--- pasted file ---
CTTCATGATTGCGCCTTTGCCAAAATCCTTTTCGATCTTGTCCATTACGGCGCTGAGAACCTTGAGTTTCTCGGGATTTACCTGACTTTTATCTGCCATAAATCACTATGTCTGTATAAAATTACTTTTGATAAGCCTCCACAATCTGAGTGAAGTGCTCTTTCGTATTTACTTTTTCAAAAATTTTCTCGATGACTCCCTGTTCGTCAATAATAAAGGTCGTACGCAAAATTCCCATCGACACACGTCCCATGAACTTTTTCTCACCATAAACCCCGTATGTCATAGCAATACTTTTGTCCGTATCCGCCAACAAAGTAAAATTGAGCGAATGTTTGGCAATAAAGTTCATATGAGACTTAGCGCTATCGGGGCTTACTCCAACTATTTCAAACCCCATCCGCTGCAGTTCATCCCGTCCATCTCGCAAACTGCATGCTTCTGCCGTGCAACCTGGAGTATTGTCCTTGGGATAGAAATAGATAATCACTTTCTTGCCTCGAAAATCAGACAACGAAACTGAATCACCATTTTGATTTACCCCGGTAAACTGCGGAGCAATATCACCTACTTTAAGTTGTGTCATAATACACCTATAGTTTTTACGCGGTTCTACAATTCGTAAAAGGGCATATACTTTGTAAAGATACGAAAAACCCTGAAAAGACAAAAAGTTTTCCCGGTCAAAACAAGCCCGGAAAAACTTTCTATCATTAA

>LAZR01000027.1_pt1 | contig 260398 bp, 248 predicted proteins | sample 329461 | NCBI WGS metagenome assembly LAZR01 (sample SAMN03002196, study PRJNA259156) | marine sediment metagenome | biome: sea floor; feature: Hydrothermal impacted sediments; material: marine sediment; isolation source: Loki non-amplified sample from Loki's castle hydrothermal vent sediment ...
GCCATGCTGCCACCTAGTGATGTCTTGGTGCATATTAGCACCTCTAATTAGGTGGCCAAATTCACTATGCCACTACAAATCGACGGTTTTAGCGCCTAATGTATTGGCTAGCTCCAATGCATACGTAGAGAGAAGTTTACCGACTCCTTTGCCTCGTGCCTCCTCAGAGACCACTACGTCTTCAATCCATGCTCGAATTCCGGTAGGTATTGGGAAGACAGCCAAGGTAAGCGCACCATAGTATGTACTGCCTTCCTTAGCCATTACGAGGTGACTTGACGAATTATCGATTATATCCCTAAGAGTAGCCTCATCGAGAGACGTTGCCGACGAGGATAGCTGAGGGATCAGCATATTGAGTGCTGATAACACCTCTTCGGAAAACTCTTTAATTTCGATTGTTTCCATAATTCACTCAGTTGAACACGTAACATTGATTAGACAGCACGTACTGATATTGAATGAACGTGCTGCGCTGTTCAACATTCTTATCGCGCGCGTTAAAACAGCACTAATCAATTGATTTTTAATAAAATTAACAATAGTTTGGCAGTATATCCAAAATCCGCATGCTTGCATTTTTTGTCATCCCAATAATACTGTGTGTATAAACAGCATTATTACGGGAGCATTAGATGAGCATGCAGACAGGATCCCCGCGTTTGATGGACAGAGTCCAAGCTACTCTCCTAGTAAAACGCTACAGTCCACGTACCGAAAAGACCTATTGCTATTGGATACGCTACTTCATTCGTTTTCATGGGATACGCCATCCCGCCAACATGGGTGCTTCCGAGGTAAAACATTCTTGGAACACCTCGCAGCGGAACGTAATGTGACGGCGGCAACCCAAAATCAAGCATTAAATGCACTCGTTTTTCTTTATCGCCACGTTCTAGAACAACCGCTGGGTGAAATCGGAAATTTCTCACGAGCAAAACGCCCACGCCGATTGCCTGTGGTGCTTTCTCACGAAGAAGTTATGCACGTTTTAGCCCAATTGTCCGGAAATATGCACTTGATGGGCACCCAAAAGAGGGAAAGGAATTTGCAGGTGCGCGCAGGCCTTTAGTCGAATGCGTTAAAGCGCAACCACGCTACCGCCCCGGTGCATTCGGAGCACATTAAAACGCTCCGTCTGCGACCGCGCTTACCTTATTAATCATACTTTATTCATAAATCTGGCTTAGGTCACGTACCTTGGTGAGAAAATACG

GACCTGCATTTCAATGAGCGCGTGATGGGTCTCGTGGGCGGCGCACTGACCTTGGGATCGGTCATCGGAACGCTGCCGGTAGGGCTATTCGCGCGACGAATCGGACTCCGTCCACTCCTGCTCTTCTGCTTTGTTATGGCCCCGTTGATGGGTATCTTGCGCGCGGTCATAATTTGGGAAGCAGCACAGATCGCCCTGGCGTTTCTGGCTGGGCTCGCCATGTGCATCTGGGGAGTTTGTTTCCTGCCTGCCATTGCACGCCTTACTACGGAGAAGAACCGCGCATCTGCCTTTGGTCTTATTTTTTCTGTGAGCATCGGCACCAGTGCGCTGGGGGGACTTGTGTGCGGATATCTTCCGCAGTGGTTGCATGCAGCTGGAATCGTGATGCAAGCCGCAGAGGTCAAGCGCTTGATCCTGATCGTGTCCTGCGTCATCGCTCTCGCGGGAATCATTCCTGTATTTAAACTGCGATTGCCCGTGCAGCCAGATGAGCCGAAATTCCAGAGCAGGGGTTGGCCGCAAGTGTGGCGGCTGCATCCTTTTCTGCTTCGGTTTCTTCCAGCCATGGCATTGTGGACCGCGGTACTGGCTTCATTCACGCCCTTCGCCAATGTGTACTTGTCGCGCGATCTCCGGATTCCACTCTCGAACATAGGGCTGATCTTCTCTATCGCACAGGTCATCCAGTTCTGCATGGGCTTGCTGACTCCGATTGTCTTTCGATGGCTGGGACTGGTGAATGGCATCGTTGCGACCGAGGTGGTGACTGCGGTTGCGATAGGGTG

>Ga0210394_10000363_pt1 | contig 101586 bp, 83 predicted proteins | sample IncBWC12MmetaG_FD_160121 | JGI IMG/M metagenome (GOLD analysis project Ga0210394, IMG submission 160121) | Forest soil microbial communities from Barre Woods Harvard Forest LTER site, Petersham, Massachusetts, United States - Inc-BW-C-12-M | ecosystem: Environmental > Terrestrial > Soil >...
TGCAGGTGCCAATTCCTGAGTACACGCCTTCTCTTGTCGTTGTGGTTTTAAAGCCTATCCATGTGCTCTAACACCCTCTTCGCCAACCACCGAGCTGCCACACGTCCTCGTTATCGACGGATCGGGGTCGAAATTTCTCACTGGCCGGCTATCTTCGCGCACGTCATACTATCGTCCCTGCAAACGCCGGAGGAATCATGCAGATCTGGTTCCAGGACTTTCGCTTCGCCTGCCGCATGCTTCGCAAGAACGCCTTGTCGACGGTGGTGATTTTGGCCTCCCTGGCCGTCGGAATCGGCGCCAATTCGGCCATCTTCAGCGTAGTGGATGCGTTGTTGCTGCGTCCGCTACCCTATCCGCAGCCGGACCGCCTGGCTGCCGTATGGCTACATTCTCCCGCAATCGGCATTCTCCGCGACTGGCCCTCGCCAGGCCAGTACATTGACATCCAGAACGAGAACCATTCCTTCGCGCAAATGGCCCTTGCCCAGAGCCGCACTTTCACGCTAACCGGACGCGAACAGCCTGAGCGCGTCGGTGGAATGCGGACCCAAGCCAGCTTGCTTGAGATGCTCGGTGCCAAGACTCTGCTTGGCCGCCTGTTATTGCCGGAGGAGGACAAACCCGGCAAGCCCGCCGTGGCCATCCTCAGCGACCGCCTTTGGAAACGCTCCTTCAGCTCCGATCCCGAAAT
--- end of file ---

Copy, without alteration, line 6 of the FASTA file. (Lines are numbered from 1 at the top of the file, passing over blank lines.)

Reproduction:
TGCAGGTGCCAATTCCTGAGTACACGCCTTCTCTTGTCGTTGTGGTTTTAAAGCCTATCCATGTGCTCTAACACCCTCTTCGCCAACCACCGAGCTGCCACACGTCCTCGTTATCGACGGATCGGGGTCGAAATTTCTCACTGGCCGGCTATCTTCGCGCACGTCATACTATCGTCCCTGCAAACGCCGGAGGAATCATGCAGATCTGGTTCCAGGACTTTCGCTTCGCCTGCCGCATGCTTCGCAAGAACGCCTTGTCGACGGTGGTGATTTTGGCCTCCCTGGCCGTCGGAATCGGCGCCAATTCGGCCATCTTCAGCGTAGTGGATGCGTTGTTGCTGCGTCCGCTACCCTATCCGCAGCCGGACCGCCTGGCTGCCGTATGGCTACATTCTCCCGCAATCGGCATTCTCCGCGACTGGCCCTCGCCAGGCCAGTACATTGACATCCAGAACGAGAACCATTCCTTCGCGCAAATGGCCCTTGCCCAGAGCCGCACTTTCACGCTAACCGGACGCGAACAGCCTGAGCGCGTCGGTGGAATGCGGACCCAAGCCAGCTTGCTTGAGATGCTCGGTGCCAAGACTCTGCTTGGCCGCCTGTTATTGCCGGAGGAGGACAAACCCGGCAAGCCCGCCGTGGCCATCCTCAGCGACCGCCTTTGGAAACGCTCCTTCAGCTCCGATCCCGAAAT